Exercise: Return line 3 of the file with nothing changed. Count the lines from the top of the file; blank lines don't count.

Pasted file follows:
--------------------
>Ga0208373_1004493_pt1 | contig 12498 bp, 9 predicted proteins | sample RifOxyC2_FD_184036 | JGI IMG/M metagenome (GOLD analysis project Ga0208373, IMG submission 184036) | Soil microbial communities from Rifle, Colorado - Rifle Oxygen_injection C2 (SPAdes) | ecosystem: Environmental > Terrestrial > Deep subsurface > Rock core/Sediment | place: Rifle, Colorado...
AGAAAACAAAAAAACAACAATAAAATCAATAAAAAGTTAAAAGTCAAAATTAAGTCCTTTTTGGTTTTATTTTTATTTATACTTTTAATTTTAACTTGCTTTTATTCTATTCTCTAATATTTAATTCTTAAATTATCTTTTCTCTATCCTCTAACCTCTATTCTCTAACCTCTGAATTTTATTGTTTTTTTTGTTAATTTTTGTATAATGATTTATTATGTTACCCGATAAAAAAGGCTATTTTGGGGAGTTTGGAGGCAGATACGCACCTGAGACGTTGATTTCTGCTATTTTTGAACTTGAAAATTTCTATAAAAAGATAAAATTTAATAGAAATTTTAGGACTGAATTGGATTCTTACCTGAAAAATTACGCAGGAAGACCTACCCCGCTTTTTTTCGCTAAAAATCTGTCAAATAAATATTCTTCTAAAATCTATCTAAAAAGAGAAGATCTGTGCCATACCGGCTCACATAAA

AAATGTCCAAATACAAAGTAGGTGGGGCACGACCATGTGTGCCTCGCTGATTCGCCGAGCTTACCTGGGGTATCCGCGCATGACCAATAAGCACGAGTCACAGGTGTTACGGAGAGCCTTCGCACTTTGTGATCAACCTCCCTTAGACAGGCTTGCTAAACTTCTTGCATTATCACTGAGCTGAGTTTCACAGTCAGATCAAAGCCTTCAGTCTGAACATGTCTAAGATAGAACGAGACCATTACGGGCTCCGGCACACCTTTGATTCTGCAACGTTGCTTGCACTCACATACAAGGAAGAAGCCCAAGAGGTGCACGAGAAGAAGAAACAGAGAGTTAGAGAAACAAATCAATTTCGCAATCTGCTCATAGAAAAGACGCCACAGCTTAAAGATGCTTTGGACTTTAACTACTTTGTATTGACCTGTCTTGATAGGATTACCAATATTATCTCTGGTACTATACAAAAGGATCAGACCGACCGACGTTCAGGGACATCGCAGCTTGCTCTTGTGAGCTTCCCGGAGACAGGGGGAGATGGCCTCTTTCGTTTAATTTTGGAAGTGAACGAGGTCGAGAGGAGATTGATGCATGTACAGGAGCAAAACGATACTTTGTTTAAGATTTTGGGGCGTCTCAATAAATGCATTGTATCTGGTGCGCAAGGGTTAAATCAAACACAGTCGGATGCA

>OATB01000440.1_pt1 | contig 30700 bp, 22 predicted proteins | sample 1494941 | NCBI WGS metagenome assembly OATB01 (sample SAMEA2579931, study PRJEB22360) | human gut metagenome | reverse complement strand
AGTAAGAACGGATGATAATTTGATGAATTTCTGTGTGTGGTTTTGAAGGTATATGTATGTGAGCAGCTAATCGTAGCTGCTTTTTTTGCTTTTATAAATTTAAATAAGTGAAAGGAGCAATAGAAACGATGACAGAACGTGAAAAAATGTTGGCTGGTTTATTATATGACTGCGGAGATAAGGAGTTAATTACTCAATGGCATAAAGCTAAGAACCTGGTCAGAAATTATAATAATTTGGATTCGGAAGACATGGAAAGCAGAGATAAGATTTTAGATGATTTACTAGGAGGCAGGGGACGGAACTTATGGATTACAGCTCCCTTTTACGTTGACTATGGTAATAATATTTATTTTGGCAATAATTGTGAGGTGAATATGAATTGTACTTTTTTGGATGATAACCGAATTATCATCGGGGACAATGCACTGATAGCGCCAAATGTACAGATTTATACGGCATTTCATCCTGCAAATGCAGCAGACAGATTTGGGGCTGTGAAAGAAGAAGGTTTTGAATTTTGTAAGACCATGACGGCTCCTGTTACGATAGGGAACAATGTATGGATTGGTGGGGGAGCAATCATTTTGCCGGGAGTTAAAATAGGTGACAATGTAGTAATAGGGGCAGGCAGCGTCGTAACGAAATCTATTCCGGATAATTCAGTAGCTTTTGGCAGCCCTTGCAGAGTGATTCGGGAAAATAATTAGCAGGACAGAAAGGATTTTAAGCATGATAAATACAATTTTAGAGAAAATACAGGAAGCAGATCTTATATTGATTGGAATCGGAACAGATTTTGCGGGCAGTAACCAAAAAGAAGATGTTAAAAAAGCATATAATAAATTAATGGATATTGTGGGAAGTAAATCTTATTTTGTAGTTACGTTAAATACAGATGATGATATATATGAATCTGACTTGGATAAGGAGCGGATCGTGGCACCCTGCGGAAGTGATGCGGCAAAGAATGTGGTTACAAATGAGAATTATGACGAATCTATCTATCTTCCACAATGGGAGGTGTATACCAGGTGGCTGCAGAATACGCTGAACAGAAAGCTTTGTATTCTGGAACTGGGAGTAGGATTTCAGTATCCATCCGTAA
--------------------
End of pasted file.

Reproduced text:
AAATGTCCAAATACAAAGTAGGTGGGGCACGACCATGTGTGCCTCGCTGATTCGCCGAGCTTACCTGGGGTATCCGCGCATGACCAATAAGCACGAGTCACAGGTGTTACGGAGAGCCTTCGCACTTTGTGATCAACCTCCCTTAGACAGGCTTGCTAAACTTCTTGCATTATCACTGAGCTGAGTTTCACAGTCAGATCAAAGCCTTCAGTCTGAACATGTCTAAGATAGAACGAGACCATTACGGGCTCCGGCACACCTTTGATTCTGCAACGTTGCTTGCACTCACATACAAGGAAGAAGCCCAAGAGGTGCACGAGAAGAAGAAACAGAGAGTTAGAGAAACAAATCAATTTCGCAATCTGCTCATAGAAAAGACGCCACAGCTTAAAGATGCTTTGGACTTTAACTACTTTGTATTGACCTGTCTTGATAGGATTACCAATATTATCTCTGGTACTATACAAAAGGATCAGACCGACCGACGTTCAGGGACATCGCAGCTTGCTCTTGTGAGCTTCCCGGAGACAGGGGGAGATGGCCTCTTTCGTTTAATTTTGGAAGTGAACGAGGTCGAGAGGAGATTGATGCATGTACAGGAGCAAAACGATACTTTGTTTAAGATTTTGGGGCGTCTCAATAAATGCATTGTATCTGGTGCGCAAGGGTTAAATCAAACACAGTCGGATGCA